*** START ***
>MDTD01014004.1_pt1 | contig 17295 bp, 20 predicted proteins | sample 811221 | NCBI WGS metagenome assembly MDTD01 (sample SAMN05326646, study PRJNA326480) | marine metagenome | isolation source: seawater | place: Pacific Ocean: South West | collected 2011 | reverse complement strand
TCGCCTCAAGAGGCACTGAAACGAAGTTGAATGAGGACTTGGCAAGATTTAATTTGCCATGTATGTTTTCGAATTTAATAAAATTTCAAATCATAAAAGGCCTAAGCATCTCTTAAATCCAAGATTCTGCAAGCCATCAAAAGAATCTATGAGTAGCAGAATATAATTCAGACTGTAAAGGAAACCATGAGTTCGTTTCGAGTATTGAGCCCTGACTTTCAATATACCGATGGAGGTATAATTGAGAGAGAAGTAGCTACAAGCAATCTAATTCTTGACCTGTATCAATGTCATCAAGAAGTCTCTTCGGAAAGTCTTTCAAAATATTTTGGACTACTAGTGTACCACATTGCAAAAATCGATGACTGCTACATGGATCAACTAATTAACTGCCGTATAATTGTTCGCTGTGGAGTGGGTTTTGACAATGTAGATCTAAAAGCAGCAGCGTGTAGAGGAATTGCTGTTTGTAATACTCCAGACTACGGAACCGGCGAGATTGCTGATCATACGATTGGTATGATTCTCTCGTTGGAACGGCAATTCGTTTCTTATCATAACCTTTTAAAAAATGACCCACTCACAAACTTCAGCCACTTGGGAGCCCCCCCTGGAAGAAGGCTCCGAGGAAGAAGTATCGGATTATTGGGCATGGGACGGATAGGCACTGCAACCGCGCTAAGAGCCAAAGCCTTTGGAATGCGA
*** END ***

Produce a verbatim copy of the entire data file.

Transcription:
>MDTD01014004.1_pt1 | contig 17295 bp, 20 predicted proteins | sample 811221 | NCBI WGS metagenome assembly MDTD01 (sample SAMN05326646, study PRJNA326480) | marine metagenome | isolation source: seawater | place: Pacific Ocean: South West | collected 2011 | reverse complement strand
TCGCCTCAAGAGGCACTGAAACGAAGTTGAATGAGGACTTGGCAAGATTTAATTTGCCATGTATGTTTTCGAATTTAATAAAATTTCAAATCATAAAAGGCCTAAGCATCTCTTAAATCCAAGATTCTGCAAGCCATCAAAAGAATCTATGAGTAGCAGAATATAATTCAGACTGTAAAGGAAACCATGAGTTCGTTTCGAGTATTGAGCCCTGACTTTCAATATACCGATGGAGGTATAATTGAGAGAGAAGTAGCTACAAGCAATCTAATTCTTGACCTGTATCAATGTCATCAAGAAGTCTCTTCGGAAAGTCTTTCAAAATATTTTGGACTACTAGTGTACCACATTGCAAAAATCGATGACTGCTACATGGATCAACTAATTAACTGCCGTATAATTGTTCGCTGTGGAGTGGGTTTTGACAATGTAGATCTAAAAGCAGCAGCGTGTAGAGGAATTGCTGTTTGTAATACTCCAGACTACGGAACCGGCGAGATTGCTGATCATACGATTGGTATGATTCTCTCGTTGGAACGGCAATTCGTTTCTTATCATAACCTTTTAAAAAATGACCCACTCACAAACTTCAGCCACTTGGGAGCCCCCCCTGGAAGAAGGCTCCGAGGAAGAAGTATCGGATTATTGGGCATGGGACGGATAGGCACTGCAACCGCGCTAAGAGCCAAAGCCTTTGGAATGCGA